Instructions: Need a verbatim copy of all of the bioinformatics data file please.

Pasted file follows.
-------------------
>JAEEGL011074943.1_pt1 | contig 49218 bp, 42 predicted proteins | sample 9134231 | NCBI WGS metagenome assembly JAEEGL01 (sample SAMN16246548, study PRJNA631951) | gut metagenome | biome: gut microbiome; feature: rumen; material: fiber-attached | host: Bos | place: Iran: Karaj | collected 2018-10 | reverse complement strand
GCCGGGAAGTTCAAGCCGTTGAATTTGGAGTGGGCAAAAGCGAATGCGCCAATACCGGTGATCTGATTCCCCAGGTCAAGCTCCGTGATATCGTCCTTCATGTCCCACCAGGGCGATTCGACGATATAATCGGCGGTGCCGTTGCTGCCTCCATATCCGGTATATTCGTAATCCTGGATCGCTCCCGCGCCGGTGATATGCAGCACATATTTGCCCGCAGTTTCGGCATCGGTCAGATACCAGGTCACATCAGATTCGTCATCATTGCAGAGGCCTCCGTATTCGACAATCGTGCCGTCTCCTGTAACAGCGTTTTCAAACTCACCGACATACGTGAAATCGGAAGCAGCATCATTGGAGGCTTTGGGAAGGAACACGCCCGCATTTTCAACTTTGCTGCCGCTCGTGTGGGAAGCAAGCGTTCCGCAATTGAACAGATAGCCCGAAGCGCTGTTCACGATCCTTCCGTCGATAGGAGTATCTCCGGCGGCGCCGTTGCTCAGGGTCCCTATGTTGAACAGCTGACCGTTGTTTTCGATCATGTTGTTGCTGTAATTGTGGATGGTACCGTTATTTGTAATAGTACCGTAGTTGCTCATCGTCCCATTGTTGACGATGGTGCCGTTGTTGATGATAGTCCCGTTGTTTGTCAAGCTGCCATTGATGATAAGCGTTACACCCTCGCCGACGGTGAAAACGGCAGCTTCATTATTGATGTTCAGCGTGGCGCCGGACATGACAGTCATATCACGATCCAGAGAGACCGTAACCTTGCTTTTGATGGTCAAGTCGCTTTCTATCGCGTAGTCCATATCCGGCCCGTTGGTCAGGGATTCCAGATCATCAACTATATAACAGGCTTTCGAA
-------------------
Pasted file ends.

>JAEEGL011074943.1_pt1 | contig 49218 bp, 42 predicted proteins | sample 9134231 | NCBI WGS metagenome assembly JAEEGL01 (sample SAMN16246548, study PRJNA631951) | gut metagenome | biome: gut microbiome; feature: rumen; material: fiber-attached | host: Bos | place: Iran: Karaj | collected 2018-10 | reverse complement strand
GCCGGGAAGTTCAAGCCGTTGAATTTGGAGTGGGCAAAAGCGAATGCGCCAATACCGGTGATCTGATTCCCCAGGTCAAGCTCCGTGATATCGTCCTTCATGTCCCACCAGGGCGATTCGACGATATAATCGGCGGTGCCGTTGCTGCCTCCATATCCGGTATATTCGTAATCCTGGATCGCTCCCGCGCCGGTGATATGCAGCACATATTTGCCCGCAGTTTCGGCATCGGTCAGATACCAGGTCACATCAGATTCGTCATCATTGCAGAGGCCTCCGTATTCGACAATCGTGCCGTCTCCTGTAACAGCGTTTTCAAACTCACCGACATACGTGAAATCGGAAGCAGCATCATTGGAGGCTTTGGGAAGGAACACGCCCGCATTTTCAACTTTGCTGCCGCTCGTGTGGGAAGCAAGCGTTCCGCAATTGAACAGATAGCCCGAAGCGCTGTTCACGATCCTTCCGTCGATAGGAGTATCTCCGGCGGCGCCGTTGCTCAGGGTCCCTATGTTGAACAGCTGACCGTTGTTTTCGATCATGTTGTTGCTGTAATTGTGGATGGTACCGTTATTTGTAATAGTACCGTAGTTGCTCATCGTCCCATTGTTGACGATGGTGCCGTTGTTGATGATAGTCCCGTTGTTTGTCAAGCTGCCATTGATGATAAGCGTTACACCCTCGCCGACGGTGAAAACGGCAGCTTCATTATTGATGTTCAGCGTGGCGCCGGACATGACAGTCATATCACGATCCAGAGAGACCGTAACCTTGCTTTTGATGGTCAAGTCGCTTTCTATCGCGTAGTCCATATCCGGCCCGTTGGTCAGGGATTCCAGATCATCAACTATATAACAGGCTTTCGAA